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Firefighting Not Glamorous Job Marines Expected

September 21, 1988

YELLOWSTONE NATIONAL PARK, Wyo. (AP) _ The Marines moved in, ready to do battle. What they found, however, when they arrived to fight wildfires in Yellowstone National Park was dirty, back- breaking, often-boring work.

″We just wanted to go at it. We’re ready to go in there right up against it,″ said Lance Cpl. Earl Martin, of Bay City, Texas.

Martin is with the 1st Battalion, 5th Marines from Camp Pendleton, Calif., which arrived in Yellowstone last week and was moved to the fire lines after intensive training sessions.

The Yellowstone fires, which have been burning for three months, have consumed more than 1 million acres of the 2.2 million-acre park in northwestern Wyoming. Rain, snow and cooler weather have curbed their spread during the last 10 days, but as recently as two weeks ago the blazes threatened structures at the Old Faithful complex and two Montana towns adjacent to the park.

On Wednesday, National Park Service officials said cool and moist weather kept the fires from spreading, but drier weather expected later this week could burn new areas again.

When regular fire crews were stretched thin all across the West, Army troops, and then Marines, were sent to Yellowstone. There now are 1,200 Marines and 2,000 Army troops on the fire lines in Yellowstone.

But the job has not been what the Marines anticipated. They expected a toe- to-toe battle with a forest inferno. They found the dirty job of mop-up, a term for strengthening fire lines and searching out and extinguishing hot spots in burned forest.

Later, they will work to rehabilitate areas cleared for fire lines - wastelands deliberately created to deprive the approaching flames of fuel. The rehabilitation effort includes erosion control and sifting ash and dirt to erase signs of human activity.

It’s not glamorous work.

″It is important, maybe the most important, but we’d like to see some kick up,″ said Marine Cpl. Greg Crowe of San Diego.

The Marines said it was their first non-military assignment, and they have traded their trademark camouflage field uniforms for green and yellow firefighter outfits.

The part they’ve found most to their liking so far is the food, catered by a Lander, Wyo., company called New-Way.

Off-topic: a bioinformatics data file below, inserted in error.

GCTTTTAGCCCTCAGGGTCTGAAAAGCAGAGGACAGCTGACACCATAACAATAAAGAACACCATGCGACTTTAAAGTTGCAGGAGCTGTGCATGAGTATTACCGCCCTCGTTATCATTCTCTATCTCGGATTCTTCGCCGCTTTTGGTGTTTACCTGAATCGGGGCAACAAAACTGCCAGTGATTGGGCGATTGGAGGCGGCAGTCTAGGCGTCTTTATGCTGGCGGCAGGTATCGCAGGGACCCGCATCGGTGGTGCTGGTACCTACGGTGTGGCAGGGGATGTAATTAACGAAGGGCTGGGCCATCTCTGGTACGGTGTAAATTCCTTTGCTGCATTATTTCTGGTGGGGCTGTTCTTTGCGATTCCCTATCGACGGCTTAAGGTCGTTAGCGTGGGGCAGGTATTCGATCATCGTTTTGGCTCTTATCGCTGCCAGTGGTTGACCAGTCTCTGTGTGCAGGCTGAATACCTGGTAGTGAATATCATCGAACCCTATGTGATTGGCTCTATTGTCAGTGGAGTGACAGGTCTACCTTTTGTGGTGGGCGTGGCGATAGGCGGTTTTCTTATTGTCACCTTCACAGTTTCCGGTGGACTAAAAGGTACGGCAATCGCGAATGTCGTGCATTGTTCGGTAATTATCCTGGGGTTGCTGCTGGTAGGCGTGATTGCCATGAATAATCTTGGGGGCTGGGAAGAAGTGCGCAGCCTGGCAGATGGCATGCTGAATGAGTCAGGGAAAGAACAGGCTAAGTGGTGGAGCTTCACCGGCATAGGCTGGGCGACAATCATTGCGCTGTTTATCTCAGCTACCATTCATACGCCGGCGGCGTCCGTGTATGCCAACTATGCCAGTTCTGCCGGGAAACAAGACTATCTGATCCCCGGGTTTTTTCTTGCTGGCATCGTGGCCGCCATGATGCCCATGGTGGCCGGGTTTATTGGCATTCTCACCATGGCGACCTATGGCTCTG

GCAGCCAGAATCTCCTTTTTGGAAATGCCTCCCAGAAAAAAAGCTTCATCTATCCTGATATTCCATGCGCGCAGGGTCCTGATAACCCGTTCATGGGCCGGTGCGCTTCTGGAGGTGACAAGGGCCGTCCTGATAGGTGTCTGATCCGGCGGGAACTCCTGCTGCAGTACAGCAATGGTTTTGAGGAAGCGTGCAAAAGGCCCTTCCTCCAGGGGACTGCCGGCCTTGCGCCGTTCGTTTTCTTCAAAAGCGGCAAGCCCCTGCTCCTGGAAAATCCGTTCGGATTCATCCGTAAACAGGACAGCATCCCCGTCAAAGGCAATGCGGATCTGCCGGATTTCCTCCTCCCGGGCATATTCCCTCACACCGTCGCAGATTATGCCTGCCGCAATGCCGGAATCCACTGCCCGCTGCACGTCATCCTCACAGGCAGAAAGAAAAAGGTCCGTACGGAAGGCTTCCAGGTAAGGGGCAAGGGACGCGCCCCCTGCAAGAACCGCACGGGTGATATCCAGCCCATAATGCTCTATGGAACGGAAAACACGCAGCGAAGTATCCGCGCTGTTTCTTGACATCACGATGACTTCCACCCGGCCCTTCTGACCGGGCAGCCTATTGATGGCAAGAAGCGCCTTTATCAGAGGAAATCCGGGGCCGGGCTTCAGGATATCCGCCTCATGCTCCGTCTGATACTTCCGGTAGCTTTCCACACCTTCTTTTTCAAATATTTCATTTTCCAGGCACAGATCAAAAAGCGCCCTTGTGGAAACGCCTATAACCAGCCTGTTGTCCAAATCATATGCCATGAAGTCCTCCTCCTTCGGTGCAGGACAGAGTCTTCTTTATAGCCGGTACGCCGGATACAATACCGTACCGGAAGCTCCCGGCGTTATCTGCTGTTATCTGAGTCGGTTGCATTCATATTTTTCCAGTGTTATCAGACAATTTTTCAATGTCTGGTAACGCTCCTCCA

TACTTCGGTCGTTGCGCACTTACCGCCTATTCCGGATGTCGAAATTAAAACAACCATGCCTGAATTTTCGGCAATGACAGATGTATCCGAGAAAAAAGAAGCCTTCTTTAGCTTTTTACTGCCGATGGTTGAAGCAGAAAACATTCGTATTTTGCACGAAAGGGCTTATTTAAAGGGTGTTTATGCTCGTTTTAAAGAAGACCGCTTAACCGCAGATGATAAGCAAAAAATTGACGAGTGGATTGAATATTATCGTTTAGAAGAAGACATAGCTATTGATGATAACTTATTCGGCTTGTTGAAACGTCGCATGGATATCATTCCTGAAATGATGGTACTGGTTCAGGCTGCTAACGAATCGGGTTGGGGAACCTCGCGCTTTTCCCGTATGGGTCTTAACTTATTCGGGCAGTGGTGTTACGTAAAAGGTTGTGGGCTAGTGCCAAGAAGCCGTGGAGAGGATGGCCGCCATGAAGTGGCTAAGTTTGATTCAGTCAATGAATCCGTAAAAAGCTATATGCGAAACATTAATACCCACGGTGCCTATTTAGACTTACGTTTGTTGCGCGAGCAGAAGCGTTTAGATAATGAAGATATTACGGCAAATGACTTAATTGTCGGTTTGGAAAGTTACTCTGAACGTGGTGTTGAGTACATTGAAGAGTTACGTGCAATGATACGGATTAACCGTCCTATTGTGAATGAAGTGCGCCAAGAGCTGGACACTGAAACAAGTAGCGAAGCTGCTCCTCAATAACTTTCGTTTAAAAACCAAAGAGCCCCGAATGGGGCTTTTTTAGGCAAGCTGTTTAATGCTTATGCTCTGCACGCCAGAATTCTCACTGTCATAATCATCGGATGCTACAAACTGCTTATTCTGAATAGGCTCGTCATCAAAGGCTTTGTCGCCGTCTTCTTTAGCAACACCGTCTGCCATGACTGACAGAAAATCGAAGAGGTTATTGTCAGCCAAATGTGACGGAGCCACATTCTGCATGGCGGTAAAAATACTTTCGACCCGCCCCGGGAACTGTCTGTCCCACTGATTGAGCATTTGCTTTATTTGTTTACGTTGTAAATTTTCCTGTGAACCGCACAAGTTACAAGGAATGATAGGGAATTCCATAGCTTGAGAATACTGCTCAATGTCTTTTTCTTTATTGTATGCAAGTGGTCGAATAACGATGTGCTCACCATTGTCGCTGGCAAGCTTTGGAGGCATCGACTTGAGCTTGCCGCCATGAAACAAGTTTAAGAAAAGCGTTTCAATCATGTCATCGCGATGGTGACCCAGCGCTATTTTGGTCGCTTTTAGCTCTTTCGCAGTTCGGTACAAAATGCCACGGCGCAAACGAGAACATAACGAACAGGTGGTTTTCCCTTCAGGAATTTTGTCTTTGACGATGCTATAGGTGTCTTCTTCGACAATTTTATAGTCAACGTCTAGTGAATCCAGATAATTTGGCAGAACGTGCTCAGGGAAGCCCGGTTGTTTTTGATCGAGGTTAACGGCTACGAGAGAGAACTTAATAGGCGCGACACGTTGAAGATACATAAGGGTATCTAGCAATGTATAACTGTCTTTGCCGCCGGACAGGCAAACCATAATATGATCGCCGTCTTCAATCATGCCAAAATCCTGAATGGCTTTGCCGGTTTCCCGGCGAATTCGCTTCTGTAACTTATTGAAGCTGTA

″We’d like them to contract to do our food,″ said Lance Cpl. Michael McLoone, of Wilmington, Calif. ″We never eat this good, not even in the barracks.″

U.S. Forest Service fire commanders were uneasy when soldiers and Marines first were dispatched to Yellowstone because of their inexperience at firefighting, officials said.

″People were apprehensive. They had no training and they’re too young,″ said Rex Mann, planning chief for the Greater Yellowstone Area Command. ″But their discipline and command structure paid off,″ he said. ″I’m impressed and I probably will use them again.″

Yellowstone has been a cold-weather exercise for the Marines, who have had to scrape snow off their tents and brush ice from their equipment.

Marine Maj. Jack Carter had spent most of his summers in the park since he was a boy, staying with his grandparents and parents in West Yellowstone, Mont., so he was able to fill in his superiors on the weather the Marines would face.

″We brought our longjohns,″ he said.

Carter said coming back to Yellowstone and seeing some of it charred and smoking ″hit pretty hard when I first saw it.″

″At first, you’re devastated when you drive in,″ he said. ″It’s a shame that lots of people for lots of years won’t see the park at its best.″

Carter said he never noticed the build-up of dead and fallen trees over the years, an accumulation that contributed greatly to the hot, fast-moving fires. ″When you’re walking on trails you never notice. It’s the American mentality, I think - litter on the side of the road.″

The Marines will be in Yellowstone at least until Oct. 15, which suits Carter fine.

″I love this park,″ he said. ″It never gets old.″

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